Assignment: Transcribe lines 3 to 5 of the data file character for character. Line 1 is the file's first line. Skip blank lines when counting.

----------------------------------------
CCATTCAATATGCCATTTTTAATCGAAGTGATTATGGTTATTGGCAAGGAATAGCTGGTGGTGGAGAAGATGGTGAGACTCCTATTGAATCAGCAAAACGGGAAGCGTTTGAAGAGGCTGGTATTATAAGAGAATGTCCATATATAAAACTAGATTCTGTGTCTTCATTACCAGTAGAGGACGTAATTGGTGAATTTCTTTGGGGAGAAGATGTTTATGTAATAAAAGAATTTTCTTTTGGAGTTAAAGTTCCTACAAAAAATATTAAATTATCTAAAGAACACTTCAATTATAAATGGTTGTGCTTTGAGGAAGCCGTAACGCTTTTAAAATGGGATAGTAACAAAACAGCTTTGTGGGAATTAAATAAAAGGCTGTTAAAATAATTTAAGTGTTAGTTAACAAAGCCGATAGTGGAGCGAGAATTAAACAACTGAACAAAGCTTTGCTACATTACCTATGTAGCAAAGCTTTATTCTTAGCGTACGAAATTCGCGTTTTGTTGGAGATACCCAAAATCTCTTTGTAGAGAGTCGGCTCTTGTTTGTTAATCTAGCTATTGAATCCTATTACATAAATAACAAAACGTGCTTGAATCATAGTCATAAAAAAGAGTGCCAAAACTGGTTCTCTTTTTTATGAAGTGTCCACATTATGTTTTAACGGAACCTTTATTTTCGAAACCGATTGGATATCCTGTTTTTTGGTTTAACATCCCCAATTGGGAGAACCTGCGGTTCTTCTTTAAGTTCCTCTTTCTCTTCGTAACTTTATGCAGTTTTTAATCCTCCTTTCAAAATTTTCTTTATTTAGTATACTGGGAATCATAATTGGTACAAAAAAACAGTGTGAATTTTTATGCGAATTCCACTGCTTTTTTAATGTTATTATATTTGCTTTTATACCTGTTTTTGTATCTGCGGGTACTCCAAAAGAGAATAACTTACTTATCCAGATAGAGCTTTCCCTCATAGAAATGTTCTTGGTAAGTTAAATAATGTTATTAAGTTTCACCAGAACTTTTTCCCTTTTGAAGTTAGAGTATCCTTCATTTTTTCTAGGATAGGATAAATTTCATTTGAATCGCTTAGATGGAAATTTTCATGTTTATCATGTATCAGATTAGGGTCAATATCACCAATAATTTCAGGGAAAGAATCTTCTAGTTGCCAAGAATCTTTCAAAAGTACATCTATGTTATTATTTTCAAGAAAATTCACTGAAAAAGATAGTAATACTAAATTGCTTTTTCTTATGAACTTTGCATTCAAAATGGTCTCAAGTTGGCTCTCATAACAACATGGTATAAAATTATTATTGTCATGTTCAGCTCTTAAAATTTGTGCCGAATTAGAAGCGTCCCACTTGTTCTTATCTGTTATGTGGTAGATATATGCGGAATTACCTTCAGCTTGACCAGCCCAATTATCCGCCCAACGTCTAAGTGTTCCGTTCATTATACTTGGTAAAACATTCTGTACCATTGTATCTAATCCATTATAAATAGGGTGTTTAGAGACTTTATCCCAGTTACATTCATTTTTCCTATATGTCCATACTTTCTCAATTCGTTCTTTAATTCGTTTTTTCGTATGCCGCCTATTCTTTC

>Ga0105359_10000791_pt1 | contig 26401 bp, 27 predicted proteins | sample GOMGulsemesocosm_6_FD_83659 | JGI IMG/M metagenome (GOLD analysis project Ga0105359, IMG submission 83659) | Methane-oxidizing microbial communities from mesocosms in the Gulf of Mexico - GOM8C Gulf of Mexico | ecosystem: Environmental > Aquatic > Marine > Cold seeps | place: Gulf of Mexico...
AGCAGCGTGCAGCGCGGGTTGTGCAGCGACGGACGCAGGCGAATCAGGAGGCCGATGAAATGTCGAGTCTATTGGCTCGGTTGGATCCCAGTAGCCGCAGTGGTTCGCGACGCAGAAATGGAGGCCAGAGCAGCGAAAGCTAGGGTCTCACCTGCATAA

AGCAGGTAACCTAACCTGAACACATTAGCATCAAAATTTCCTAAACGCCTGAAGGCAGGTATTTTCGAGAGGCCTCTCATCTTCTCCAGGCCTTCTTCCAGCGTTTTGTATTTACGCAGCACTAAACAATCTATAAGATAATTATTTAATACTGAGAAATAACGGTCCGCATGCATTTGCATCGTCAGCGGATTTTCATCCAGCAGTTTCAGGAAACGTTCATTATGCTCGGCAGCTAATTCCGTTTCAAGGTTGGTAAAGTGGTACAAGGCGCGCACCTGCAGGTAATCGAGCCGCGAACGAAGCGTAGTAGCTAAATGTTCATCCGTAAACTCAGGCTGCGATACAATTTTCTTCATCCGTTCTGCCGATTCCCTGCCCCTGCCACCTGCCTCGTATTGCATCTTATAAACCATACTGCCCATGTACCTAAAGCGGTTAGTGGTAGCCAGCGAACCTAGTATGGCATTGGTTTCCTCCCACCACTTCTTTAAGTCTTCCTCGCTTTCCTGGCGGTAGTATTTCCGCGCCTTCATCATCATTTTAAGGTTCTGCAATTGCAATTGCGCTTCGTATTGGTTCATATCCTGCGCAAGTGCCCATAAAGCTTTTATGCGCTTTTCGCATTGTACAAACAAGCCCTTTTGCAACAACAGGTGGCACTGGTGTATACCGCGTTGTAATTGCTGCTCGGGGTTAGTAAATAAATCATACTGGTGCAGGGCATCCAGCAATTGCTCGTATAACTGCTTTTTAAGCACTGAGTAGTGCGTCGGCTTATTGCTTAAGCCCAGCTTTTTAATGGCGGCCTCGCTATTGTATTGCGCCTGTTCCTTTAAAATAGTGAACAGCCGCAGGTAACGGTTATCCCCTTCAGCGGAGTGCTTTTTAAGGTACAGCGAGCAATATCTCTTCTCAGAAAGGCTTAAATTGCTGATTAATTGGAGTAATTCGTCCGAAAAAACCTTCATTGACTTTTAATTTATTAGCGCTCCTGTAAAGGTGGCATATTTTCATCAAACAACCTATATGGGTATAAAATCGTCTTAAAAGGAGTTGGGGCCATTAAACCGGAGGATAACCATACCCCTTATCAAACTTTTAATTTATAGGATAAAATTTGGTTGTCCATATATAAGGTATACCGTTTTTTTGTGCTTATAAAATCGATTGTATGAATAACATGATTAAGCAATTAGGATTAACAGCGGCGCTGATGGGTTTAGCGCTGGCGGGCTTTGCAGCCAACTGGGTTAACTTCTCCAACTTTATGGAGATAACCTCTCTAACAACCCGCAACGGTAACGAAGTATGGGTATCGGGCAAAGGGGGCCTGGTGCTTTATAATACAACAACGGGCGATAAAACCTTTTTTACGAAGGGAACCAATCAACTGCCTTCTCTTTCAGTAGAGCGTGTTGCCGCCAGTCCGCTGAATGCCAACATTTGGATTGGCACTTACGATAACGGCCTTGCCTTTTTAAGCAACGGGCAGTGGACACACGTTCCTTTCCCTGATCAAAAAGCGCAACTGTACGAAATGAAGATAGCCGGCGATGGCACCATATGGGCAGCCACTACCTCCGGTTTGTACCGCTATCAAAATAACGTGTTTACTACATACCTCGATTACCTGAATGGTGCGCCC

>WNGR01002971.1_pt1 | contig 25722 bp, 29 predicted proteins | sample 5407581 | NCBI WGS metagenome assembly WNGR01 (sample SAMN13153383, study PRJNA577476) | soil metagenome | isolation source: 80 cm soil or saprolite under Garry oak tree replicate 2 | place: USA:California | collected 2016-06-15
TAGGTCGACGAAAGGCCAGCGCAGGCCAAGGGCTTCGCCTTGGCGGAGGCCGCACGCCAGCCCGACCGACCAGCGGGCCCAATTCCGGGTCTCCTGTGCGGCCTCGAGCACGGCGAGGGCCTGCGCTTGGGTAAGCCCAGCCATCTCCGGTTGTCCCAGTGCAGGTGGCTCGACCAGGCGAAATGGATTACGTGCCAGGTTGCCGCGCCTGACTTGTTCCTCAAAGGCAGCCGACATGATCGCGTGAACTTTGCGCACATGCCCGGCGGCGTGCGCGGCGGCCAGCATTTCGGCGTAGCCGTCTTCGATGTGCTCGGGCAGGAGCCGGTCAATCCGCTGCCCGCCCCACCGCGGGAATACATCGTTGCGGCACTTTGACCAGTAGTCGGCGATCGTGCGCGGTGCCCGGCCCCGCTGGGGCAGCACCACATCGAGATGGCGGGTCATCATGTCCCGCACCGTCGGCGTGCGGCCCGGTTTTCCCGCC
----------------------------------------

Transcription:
AGCAGCGTGCAGCGCGGGTTGTGCAGCGACGGACGCAGGCGAATCAGGAGGCCGATGAAATGTCGAGTCTATTGGCTCGGTTGGATCCCAGTAGCCGCAGTGGTTCGCGACGCAGAAATGGAGGCCAGAGCAGCGAAAGCTAGGGTCTCACCTGCATAA

AGCAGGTAACCTAACCTGAACACATTAGCATCAAAATTTCCTAAACGCCTGAAGGCAGGTATTTTCGAGAGGCCTCTCATCTTCTCCAGGCCTTCTTCCAGCGTTTTGTATTTACGCAGCACTAAACAATCTATAAGATAATTATTTAATACTGAGAAATAACGGTCCGCATGCATTTGCATCGTCAGCGGATTTTCATCCAGCAGTTTCAGGAAACGTTCATTATGCTCGGCAGCTAATTCCGTTTCAAGGTTGGTAAAGTGGTACAAGGCGCGCACCTGCAGGTAATCGAGCCGCGAACGAAGCGTAGTAGCTAAATGTTCATCCGTAAACTCAGGCTGCGATACAATTTTCTTCATCCGTTCTGCCGATTCCCTGCCCCTGCCACCTGCCTCGTATTGCATCTTATAAACCATACTGCCCATGTACCTAAAGCGGTTAGTGGTAGCCAGCGAACCTAGTATGGCATTGGTTTCCTCCCACCACTTCTTTAAGTCTTCCTCGCTTTCCTGGCGGTAGTATTTCCGCGCCTTCATCATCATTTTAAGGTTCTGCAATTGCAATTGCGCTTCGTATTGGTTCATATCCTGCGCAAGTGCCCATAAAGCTTTTATGCGCTTTTCGCATTGTACAAACAAGCCCTTTTGCAACAACAGGTGGCACTGGTGTATACCGCGTTGTAATTGCTGCTCGGGGTTAGTAAATAAATCATACTGGTGCAGGGCATCCAGCAATTGCTCGTATAACTGCTTTTTAAGCACTGAGTAGTGCGTCGGCTTATTGCTTAAGCCCAGCTTTTTAATGGCGGCCTCGCTATTGTATTGCGCCTGTTCCTTTAAAATAGTGAACAGCCGCAGGTAACGGTTATCCCCTTCAGCGGAGTGCTTTTTAAGGTACAGCGAGCAATATCTCTTCTCAGAAAGGCTTAAATTGCTGATTAATTGGAGTAATTCGTCCGAAAAAACCTTCATTGACTTTTAATTTATTAGCGCTCCTGTAAAGGTGGCATATTTTCATCAAACAACCTATATGGGTATAAAATCGTCTTAAAAGGAGTTGGGGCCATTAAACCGGAGGATAACCATACCCCTTATCAAACTTTTAATTTATAGGATAAAATTTGGTTGTCCATATATAAGGTATACCGTTTTTTTGTGCTTATAAAATCGATTGTATGAATAACATGATTAAGCAATTAGGATTAACAGCGGCGCTGATGGGTTTAGCGCTGGCGGGCTTTGCAGCCAACTGGGTTAACTTCTCCAACTTTATGGAGATAACCTCTCTAACAACCCGCAACGGTAACGAAGTATGGGTATCGGGCAAAGGGGGCCTGGTGCTTTATAATACAACAACGGGCGATAAAACCTTTTTTACGAAGGGAACCAATCAACTGCCTTCTCTTTCAGTAGAGCGTGTTGCCGCCAGTCCGCTGAATGCCAACATTTGGATTGGCACTTACGATAACGGCCTTGCCTTTTTAAGCAACGGGCAGTGGACACACGTTCCTTTCCCTGATCAAAAAGCGCAACTGTACGAAATGAAGATAGCCGGCGATGGCACCATATGGGCAGCCACTACCTCCGGTTTGTACCGCTATCAAAATAACGTGTTTACTACATACCTCGATTACCTGAATGGTGCGCCC

>WNGR01002971.1_pt1 | contig 25722 bp, 29 predicted proteins | sample 5407581 | NCBI WGS metagenome assembly WNGR01 (sample SAMN13153383, study PRJNA577476) | soil metagenome | isolation source: 80 cm soil or saprolite under Garry oak tree replicate 2 | place: USA:California | collected 2016-06-15